Recently several people have talked to me about whether or not to invest in gold or silver as a hedge against inflation. . I know that some feel that precious metals will not retain their value in the future. So I am not going to give you advise about investments, but I will tell you a bit about gold and silver that you may find helpful.
Gold versus silver. I know people that have gold coins and they can be a good investment. However, in a trade situation after a major disruption to the economy, gold may retain a high value and it may be a problem to make an even trade. If all you have is a one-ounce gold coin, it will be hard to buy a loaf of bread or some fresh vegetables. You will have no way to make change. If you intend to purchase gold coins, buy denominations of 1/10, ¼ and ½ ounce coins.
Me, I prefer junk silver. To help you with your purchases or trades, I have included the following information:
Junk silver generally refers to pre-1965 circulated silver dimes, quarters, and half-dollars that are comprised of 90% silver and 10% copper. Major coin dealers generally sell these in $1,000 bags. The $1,000 reflects the face value of the coins (i.e., the legal tender value of the coins). People refer to the face value because, regardless of the denomination of the coins, $1,000 bags all contain the same amount of silver which is generally 715 troy ounces (the gross weight of these bags are approximately 800 troy ounces or 54.85 pounds). These bags are also available in $500 and $250 bags.
Many small coin dealers will sell you silver coins in small amounts. Check in your neighborhood and you will find a dealer who will sell you silver coins for cash and ask no names.
Forty percent silver bags consist of only circulated Kennedy clad half-dollars minted between 1965 and 1970, are available. Slightly lighter than 90% bags, these $1,000 face value bags contain approximately 295 troy ounces of pure silver.
- 1878-1921 Morgan Dollars and 1921-1935 Peace Dollars are 90% silver and contain .7735 troy oz of silver.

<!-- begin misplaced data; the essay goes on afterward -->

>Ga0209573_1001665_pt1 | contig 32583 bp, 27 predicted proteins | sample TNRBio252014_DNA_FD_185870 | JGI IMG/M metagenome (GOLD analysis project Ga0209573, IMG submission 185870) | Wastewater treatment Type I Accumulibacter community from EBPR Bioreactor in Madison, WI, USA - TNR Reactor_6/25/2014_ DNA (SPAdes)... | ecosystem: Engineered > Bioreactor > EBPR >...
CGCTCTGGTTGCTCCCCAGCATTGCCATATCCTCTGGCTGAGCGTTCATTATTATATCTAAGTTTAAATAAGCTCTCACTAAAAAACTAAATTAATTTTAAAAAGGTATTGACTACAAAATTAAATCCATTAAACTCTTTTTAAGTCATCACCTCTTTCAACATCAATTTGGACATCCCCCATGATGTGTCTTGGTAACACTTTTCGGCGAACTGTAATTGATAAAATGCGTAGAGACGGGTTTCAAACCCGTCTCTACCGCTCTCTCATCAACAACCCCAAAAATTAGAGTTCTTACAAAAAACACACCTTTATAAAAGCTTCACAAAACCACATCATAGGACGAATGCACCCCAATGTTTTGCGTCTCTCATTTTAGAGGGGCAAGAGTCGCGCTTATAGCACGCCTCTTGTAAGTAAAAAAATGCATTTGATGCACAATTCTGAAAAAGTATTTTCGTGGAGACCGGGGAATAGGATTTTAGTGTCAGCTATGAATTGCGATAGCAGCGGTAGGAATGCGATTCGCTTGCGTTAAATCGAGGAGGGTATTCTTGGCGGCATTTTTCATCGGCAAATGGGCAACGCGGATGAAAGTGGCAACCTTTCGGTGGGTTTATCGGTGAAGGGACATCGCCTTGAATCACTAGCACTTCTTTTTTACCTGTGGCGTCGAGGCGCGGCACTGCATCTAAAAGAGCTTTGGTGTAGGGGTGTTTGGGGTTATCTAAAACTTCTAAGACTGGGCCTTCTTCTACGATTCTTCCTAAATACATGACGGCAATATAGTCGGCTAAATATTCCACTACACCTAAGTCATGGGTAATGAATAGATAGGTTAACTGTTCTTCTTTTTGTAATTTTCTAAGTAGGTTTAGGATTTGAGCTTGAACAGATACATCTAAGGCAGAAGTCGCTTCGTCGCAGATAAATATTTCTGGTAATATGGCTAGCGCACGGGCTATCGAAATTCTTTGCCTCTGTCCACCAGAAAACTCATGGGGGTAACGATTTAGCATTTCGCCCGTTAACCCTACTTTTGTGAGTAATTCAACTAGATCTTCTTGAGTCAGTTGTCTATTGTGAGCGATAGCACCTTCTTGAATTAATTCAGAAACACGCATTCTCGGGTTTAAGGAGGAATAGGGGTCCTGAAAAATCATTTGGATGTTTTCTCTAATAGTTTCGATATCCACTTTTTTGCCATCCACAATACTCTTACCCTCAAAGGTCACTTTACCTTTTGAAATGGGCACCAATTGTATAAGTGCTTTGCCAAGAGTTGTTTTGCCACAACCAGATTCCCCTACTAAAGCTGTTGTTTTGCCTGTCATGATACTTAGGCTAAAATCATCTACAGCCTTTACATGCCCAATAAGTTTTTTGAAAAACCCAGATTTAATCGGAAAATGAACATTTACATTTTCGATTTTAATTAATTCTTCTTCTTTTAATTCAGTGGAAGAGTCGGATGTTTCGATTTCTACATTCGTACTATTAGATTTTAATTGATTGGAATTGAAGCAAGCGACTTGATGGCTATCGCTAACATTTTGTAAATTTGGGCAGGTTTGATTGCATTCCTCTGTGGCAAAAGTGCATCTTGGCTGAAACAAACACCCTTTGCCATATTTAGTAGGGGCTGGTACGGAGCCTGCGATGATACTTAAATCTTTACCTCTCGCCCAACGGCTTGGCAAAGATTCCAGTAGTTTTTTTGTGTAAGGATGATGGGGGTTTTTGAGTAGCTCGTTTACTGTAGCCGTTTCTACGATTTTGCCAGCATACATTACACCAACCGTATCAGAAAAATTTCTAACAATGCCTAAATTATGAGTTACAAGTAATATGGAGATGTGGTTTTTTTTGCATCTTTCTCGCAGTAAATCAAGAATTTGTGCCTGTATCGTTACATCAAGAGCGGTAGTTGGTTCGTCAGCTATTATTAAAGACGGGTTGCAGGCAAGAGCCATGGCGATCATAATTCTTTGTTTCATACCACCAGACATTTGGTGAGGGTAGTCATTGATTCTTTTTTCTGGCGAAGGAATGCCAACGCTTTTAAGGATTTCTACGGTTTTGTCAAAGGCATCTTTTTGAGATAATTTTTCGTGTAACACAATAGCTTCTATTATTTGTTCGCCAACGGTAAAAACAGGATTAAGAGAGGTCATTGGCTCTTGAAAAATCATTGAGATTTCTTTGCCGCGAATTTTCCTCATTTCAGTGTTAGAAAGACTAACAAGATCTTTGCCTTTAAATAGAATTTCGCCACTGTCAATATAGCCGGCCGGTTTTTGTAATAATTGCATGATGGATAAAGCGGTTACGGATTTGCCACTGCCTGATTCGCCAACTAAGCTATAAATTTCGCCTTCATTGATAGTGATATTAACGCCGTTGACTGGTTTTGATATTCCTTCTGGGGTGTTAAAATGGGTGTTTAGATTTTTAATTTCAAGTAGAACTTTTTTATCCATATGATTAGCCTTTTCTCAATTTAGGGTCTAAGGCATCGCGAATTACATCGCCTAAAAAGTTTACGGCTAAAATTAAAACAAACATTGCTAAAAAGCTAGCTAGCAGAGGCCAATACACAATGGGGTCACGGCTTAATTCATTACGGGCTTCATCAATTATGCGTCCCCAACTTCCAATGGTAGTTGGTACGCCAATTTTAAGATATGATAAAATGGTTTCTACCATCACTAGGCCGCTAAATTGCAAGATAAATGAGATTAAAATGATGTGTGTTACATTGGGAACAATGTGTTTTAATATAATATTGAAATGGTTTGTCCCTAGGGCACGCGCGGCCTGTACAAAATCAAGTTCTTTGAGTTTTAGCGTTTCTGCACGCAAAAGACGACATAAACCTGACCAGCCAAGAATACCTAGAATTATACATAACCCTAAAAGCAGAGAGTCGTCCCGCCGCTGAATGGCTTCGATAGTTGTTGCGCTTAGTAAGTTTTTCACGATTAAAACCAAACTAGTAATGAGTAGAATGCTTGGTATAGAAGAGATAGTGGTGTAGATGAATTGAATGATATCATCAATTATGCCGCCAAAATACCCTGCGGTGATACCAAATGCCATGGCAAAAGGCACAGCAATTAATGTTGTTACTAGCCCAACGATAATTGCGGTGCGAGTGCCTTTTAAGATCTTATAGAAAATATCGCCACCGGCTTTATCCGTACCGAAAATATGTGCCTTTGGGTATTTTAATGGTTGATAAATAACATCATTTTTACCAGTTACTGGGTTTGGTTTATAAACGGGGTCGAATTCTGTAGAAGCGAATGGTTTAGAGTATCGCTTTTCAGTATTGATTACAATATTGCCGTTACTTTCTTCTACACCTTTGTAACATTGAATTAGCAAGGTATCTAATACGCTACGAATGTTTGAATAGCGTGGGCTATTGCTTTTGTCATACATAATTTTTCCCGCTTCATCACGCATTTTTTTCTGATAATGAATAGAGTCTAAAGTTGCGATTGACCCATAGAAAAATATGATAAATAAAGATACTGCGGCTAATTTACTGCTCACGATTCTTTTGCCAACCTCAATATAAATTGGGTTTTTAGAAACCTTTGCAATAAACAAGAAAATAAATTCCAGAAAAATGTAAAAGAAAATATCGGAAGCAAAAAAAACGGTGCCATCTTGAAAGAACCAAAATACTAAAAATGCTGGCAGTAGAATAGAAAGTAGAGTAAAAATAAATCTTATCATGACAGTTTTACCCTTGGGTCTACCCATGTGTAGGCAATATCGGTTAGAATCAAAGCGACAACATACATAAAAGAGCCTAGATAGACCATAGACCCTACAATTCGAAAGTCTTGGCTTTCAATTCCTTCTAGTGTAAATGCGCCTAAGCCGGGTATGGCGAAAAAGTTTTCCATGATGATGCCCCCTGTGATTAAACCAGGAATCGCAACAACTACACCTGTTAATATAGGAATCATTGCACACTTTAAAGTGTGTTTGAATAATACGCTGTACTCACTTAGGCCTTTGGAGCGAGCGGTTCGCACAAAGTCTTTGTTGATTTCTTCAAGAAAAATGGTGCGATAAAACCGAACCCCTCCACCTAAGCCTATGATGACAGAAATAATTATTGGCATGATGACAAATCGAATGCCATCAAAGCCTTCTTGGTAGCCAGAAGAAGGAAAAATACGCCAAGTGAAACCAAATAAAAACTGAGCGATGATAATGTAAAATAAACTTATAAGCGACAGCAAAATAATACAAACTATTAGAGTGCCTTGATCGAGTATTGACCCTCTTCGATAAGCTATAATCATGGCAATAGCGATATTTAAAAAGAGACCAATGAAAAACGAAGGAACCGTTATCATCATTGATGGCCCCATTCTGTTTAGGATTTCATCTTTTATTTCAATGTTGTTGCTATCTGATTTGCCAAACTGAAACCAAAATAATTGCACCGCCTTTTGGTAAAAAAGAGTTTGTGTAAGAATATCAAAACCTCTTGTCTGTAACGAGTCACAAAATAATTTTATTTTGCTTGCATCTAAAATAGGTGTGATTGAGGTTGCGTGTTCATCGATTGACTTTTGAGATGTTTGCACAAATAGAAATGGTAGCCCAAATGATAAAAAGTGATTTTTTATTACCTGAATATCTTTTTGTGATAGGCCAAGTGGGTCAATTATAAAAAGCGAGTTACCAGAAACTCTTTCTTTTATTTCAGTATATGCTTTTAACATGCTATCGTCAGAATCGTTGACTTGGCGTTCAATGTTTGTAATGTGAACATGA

- One dollar of silver dimes, quarters or half-dollars contain 72% of a troy ounce of silver.
- A dime dated 1964 or before has 7.2% ounce pure silver.
- A quarter dated 1964 or before has 18% ounce pure silver.
- A half dollar dated 1964 or before has 36% ounce pure silver.
- A $1 dollar coin dated 1935 or before has 77% ounce pure silver.
- A war nickel dated 1942 to 1945 has 5.62% ounce pure silver.
- A Kennedy half dollar dated 1965 to 1970 has 14.79% ounce pure silver.
A troy ounce is larger than a normal ounce that is used in cooking.
Precious metals such as gold and silver are normally sold by the troy ounce. An ounce of gold is more than the typical ounce found at the grocery store. There are two systems for measuring weight. The one for precious metals is called the troy ounce.
The other is used for commodities such as sugar, grains, and typical grocery items. It is called the avoirdupois ounce. Every time you step on the scale at home or weigh food found in the grocery, you use the avoirdupois weight system. There are 16 avoirdupois ounces in a pound.
Avoirdupois weights – An Avoirdupois pound is equal to about 453.6 grams, or 14.583 troy ounces. One avoirdupois ounce = 437.5 grains, or 28.35 grams. One avoirdupois pound equals 16 (avoirdupois) ounces or 453.59 grams. That is the equivalent to 14.58 “troy” ounces.
When you purchase a 1-ounce silver or gold coin, you are receiving a “troy” ounce. If you put that same 1 troy oz. coin on a grocery store scale, you will find that it weighs about 10% more than the food ounce you are familiar with. It will weigh about 1.1 avoirdupois ounces. Consequently, a grocery store pound that weighs 16 avoirdupois ounces (or 453.59 grams) will contain about 14.58 troy ounces.
I hope this helps you to understand a little more about dealing in precious metals.